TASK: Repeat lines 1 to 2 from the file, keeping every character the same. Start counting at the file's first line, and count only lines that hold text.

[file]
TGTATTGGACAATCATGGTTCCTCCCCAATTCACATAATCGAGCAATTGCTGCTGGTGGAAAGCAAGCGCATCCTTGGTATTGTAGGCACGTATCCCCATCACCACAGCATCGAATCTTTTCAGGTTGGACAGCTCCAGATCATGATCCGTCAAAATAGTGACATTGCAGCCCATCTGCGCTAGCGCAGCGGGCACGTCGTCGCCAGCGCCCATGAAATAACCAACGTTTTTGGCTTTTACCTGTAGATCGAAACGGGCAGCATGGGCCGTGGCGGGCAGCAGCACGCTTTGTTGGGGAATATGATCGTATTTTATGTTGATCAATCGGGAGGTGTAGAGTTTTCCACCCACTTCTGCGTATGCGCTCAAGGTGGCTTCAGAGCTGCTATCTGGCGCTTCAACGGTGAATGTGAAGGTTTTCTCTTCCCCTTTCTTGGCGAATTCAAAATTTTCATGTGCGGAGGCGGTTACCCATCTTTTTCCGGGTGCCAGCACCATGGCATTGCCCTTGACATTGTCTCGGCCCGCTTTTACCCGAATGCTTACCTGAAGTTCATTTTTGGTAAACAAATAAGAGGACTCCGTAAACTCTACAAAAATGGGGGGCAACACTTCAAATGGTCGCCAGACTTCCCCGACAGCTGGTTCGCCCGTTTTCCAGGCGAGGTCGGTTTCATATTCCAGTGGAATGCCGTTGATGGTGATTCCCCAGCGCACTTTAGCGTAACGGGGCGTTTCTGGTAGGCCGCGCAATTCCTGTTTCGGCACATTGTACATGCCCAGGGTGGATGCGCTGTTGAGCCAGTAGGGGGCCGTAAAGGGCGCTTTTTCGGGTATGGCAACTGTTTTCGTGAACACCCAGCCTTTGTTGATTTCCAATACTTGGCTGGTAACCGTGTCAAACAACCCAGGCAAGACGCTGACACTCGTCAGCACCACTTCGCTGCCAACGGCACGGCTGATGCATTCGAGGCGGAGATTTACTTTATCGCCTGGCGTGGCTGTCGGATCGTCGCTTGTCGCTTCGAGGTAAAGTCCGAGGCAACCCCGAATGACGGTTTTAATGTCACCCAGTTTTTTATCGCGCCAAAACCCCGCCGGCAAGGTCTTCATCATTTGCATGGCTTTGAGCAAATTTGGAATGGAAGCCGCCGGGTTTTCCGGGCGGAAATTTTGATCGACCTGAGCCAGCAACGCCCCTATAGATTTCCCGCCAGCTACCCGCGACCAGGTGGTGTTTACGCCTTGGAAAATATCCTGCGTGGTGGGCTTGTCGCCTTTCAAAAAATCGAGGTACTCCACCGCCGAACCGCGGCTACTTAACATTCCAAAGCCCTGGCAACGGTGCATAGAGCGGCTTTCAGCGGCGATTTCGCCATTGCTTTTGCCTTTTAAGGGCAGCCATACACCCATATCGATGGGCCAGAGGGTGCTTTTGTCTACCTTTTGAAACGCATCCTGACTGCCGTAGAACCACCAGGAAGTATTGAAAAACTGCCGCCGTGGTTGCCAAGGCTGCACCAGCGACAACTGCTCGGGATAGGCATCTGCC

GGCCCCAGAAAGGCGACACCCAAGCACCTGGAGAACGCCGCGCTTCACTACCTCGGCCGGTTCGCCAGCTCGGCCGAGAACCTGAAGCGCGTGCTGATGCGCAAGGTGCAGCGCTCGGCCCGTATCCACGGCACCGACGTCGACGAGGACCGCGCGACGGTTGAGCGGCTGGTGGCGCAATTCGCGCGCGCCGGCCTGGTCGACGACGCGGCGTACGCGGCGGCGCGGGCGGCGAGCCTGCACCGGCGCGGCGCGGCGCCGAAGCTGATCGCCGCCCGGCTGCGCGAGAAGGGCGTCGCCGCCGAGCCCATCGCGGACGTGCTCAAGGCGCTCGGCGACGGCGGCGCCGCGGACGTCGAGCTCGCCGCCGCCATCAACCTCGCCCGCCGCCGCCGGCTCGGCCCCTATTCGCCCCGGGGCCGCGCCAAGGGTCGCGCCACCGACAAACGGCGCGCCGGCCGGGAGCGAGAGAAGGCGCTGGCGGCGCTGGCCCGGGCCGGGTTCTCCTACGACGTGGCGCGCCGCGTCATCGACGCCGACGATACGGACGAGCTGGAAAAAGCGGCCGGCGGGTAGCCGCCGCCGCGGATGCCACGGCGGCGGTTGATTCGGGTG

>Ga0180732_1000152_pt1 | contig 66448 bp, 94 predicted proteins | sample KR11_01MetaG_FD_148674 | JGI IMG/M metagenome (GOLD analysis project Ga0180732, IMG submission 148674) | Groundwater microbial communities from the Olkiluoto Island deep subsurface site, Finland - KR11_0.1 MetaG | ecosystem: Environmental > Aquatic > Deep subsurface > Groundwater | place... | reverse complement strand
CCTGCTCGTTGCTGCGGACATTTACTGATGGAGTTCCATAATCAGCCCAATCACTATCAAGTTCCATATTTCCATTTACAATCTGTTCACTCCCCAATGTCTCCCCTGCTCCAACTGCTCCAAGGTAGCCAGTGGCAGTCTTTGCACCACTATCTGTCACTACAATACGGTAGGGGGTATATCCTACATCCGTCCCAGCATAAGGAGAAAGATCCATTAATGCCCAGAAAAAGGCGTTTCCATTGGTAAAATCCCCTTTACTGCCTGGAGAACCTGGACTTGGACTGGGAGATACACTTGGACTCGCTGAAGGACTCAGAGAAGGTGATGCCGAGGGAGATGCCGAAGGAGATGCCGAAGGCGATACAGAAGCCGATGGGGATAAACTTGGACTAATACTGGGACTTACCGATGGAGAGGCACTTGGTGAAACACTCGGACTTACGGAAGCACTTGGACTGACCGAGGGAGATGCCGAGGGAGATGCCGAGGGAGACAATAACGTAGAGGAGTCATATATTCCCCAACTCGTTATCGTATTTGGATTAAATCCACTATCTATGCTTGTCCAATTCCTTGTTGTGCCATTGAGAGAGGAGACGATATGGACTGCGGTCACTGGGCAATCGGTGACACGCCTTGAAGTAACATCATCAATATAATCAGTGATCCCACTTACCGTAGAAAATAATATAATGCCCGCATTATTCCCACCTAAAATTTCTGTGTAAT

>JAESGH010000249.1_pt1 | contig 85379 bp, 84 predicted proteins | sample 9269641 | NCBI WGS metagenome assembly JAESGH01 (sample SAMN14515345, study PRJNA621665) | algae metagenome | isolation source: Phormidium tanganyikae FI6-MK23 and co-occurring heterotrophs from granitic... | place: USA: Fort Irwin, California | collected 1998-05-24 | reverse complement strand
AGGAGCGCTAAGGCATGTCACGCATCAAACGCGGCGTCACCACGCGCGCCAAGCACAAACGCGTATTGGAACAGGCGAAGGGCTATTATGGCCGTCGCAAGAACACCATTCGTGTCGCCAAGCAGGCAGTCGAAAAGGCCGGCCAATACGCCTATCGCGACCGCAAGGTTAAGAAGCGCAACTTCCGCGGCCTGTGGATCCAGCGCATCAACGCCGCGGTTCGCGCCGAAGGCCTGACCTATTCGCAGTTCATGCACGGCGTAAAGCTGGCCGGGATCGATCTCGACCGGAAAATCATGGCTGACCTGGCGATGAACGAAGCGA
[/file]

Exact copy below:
TGTATTGGACAATCATGGTTCCTCCCCAATTCACATAATCGAGCAATTGCTGCTGGTGGAAAGCAAGCGCATCCTTGGTATTGTAGGCACGTATCCCCATCACCACAGCATCGAATCTTTTCAGGTTGGACAGCTCCAGATCATGATCCGTCAAAATAGTGACATTGCAGCCCATCTGCGCTAGCGCAGCGGGCACGTCGTCGCCAGCGCCCATGAAATAACCAACGTTTTTGGCTTTTACCTGTAGATCGAAACGGGCAGCATGGGCCGTGGCGGGCAGCAGCACGCTTTGTTGGGGAATATGATCGTATTTTATGTTGATCAATCGGGAGGTGTAGAGTTTTCCACCCACTTCTGCGTATGCGCTCAAGGTGGCTTCAGAGCTGCTATCTGGCGCTTCAACGGTGAATGTGAAGGTTTTCTCTTCCCCTTTCTTGGCGAATTCAAAATTTTCATGTGCGGAGGCGGTTACCCATCTTTTTCCGGGTGCCAGCACCATGGCATTGCCCTTGACATTGTCTCGGCCCGCTTTTACCCGAATGCTTACCTGAAGTTCATTTTTGGTAAACAAATAAGAGGACTCCGTAAACTCTACAAAAATGGGGGGCAACACTTCAAATGGTCGCCAGACTTCCCCGACAGCTGGTTCGCCCGTTTTCCAGGCGAGGTCGGTTTCATATTCCAGTGGAATGCCGTTGATGGTGATTCCCCAGCGCACTTTAGCGTAACGGGGCGTTTCTGGTAGGCCGCGCAATTCCTGTTTCGGCACATTGTACATGCCCAGGGTGGATGCGCTGTTGAGCCAGTAGGGGGCCGTAAAGGGCGCTTTTTCGGGTATGGCAACTGTTTTCGTGAACACCCAGCCTTTGTTGATTTCCAATACTTGGCTGGTAACCGTGTCAAACAACCCAGGCAAGACGCTGACACTCGTCAGCACCACTTCGCTGCCAACGGCACGGCTGATGCATTCGAGGCGGAGATTTACTTTATCGCCTGGCGTGGCTGTCGGATCGTCGCTTGTCGCTTCGAGGTAAAGTCCGAGGCAACCCCGAATGACGGTTTTAATGTCACCCAGTTTTTTATCGCGCCAAAACCCCGCCGGCAAGGTCTTCATCATTTGCATGGCTTTGAGCAAATTTGGAATGGAAGCCGCCGGGTTTTCCGGGCGGAAATTTTGATCGACCTGAGCCAGCAACGCCCCTATAGATTTCCCGCCAGCTACCCGCGACCAGGTGGTGTTTACGCCTTGGAAAATATCCTGCGTGGTGGGCTTGTCGCCTTTCAAAAAATCGAGGTACTCCACCGCCGAACCGCGGCTACTTAACATTCCAAAGCCCTGGCAACGGTGCATAGAGCGGCTTTCAGCGGCGATTTCGCCATTGCTTTTGCCTTTTAAGGGCAGCCATACACCCATATCGATGGGCCAGAGGGTGCTTTTGTCTACCTTTTGAAACGCATCCTGACTGCCGTAGAACCACCAGGAAGTATTGAAAAACTGCCGCCGTGGTTGCCAAGGCTGCACCAGCGACAACTGCTCGGGATAGGCATCTGCC

GGCCCCAGAAAGGCGACACCCAAGCACCTGGAGAACGCCGCGCTTCACTACCTCGGCCGGTTCGCCAGCTCGGCCGAGAACCTGAAGCGCGTGCTGATGCGCAAGGTGCAGCGCTCGGCCCGTATCCACGGCACCGACGTCGACGAGGACCGCGCGACGGTTGAGCGGCTGGTGGCGCAATTCGCGCGCGCCGGCCTGGTCGACGACGCGGCGTACGCGGCGGCGCGGGCGGCGAGCCTGCACCGGCGCGGCGCGGCGCCGAAGCTGATCGCCGCCCGGCTGCGCGAGAAGGGCGTCGCCGCCGAGCCCATCGCGGACGTGCTCAAGGCGCTCGGCGACGGCGGCGCCGCGGACGTCGAGCTCGCCGCCGCCATCAACCTCGCCCGCCGCCGCCGGCTCGGCCCCTATTCGCCCCGGGGCCGCGCCAAGGGTCGCGCCACCGACAAACGGCGCGCCGGCCGGGAGCGAGAGAAGGCGCTGGCGGCGCTGGCCCGGGCCGGGTTCTCCTACGACGTGGCGCGCCGCGTCATCGACGCCGACGATACGGACGAGCTGGAAAAAGCGGCCGGCGGGTAGCCGCCGCCGCGGATGCCACGGCGGCGGTTGATTCGGGTG